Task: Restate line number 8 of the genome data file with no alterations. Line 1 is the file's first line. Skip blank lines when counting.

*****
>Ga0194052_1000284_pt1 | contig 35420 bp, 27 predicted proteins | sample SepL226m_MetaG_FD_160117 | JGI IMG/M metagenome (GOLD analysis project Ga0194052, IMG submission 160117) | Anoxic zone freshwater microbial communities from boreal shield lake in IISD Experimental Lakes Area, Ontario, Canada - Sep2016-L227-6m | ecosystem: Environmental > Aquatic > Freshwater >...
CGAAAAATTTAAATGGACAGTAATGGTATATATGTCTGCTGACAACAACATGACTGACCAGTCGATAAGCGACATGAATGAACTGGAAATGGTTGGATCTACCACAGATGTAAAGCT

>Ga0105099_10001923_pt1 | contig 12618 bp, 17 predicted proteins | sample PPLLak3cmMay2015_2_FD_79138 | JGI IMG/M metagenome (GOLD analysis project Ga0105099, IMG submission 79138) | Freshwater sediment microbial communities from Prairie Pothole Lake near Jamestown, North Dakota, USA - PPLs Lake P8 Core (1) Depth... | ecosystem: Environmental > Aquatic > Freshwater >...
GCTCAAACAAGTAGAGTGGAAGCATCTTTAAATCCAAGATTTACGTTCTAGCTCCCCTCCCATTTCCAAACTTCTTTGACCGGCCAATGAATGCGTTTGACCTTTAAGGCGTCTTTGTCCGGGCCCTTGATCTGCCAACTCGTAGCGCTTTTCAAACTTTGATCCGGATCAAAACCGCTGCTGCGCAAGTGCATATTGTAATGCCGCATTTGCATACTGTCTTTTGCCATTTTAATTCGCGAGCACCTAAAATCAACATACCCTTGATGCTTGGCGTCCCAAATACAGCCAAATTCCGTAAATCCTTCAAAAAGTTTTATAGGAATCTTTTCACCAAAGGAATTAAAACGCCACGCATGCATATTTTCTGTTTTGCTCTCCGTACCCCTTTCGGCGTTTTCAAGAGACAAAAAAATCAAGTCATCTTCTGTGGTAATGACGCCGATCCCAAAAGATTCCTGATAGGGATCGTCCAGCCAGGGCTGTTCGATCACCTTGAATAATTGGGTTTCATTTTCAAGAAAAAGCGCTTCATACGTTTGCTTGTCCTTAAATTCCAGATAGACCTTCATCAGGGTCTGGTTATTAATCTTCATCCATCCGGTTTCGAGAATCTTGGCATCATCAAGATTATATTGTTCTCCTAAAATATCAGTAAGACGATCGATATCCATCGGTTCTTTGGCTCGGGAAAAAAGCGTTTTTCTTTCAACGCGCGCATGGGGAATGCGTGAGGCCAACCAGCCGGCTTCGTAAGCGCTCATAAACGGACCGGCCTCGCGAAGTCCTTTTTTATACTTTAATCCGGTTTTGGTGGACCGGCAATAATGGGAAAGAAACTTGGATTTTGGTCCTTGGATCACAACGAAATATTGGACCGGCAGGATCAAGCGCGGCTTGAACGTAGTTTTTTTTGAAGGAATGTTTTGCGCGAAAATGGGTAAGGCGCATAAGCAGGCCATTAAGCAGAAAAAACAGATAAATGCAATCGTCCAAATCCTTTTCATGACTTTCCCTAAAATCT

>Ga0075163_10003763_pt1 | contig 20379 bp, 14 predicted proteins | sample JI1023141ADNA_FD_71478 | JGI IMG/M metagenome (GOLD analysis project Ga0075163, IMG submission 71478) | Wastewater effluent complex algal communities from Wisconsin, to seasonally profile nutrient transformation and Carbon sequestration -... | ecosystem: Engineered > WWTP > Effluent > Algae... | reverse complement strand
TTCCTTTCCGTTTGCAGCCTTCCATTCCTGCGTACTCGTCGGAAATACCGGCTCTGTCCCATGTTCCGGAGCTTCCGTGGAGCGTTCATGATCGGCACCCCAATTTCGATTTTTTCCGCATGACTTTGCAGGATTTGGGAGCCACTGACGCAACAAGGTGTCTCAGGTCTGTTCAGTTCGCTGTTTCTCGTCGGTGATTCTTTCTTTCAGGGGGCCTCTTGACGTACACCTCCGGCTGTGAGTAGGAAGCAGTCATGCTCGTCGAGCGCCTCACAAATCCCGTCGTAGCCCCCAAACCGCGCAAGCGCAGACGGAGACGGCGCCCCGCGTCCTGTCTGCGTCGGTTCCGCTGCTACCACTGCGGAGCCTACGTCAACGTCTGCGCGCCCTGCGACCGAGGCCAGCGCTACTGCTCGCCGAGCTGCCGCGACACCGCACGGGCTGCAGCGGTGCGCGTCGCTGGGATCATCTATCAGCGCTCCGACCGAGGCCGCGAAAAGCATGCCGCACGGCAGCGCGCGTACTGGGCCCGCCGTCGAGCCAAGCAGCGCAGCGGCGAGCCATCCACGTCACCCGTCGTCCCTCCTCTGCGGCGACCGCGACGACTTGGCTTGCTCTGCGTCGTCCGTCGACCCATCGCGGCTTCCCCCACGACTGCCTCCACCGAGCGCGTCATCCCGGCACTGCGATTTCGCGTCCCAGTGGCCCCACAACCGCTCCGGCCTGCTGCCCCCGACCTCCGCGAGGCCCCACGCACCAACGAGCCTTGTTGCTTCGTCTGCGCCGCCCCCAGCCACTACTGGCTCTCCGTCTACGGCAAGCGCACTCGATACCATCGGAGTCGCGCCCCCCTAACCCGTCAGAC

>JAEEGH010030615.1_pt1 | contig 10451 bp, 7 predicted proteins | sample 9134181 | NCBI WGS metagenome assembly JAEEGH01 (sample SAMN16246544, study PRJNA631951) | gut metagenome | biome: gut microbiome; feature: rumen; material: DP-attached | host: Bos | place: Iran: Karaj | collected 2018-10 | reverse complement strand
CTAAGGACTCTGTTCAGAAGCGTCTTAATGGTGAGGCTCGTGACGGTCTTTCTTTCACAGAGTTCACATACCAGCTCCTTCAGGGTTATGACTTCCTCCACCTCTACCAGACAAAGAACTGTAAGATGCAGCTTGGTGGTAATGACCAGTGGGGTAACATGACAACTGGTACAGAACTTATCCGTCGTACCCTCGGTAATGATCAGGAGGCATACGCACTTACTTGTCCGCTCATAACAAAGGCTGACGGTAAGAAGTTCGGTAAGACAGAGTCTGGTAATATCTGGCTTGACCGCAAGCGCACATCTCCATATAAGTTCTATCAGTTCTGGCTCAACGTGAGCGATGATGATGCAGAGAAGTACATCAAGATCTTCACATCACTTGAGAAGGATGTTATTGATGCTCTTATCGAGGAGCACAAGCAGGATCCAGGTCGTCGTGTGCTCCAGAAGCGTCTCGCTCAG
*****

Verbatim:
CTAAGGACTCTGTTCAGAAGCGTCTTAATGGTGAGGCTCGTGACGGTCTTTCTTTCACAGAGTTCACATACCAGCTCCTTCAGGGTTATGACTTCCTCCACCTCTACCAGACAAAGAACTGTAAGATGCAGCTTGGTGGTAATGACCAGTGGGGTAACATGACAACTGGTACAGAACTTATCCGTCGTACCCTCGGTAATGATCAGGAGGCATACGCACTTACTTGTCCGCTCATAACAAAGGCTGACGGTAAGAAGTTCGGTAAGACAGAGTCTGGTAATATCTGGCTTGACCGCAAGCGCACATCTCCATATAAGTTCTATCAGTTCTGGCTCAACGTGAGCGATGATGATGCAGAGAAGTACATCAAGATCTTCACATCACTTGAGAAGGATGTTATTGATGCTCTTATCGAGGAGCACAAGCAGGATCCAGGTCGTCGTGTGCTCCAGAAGCGTCTCGCTCAG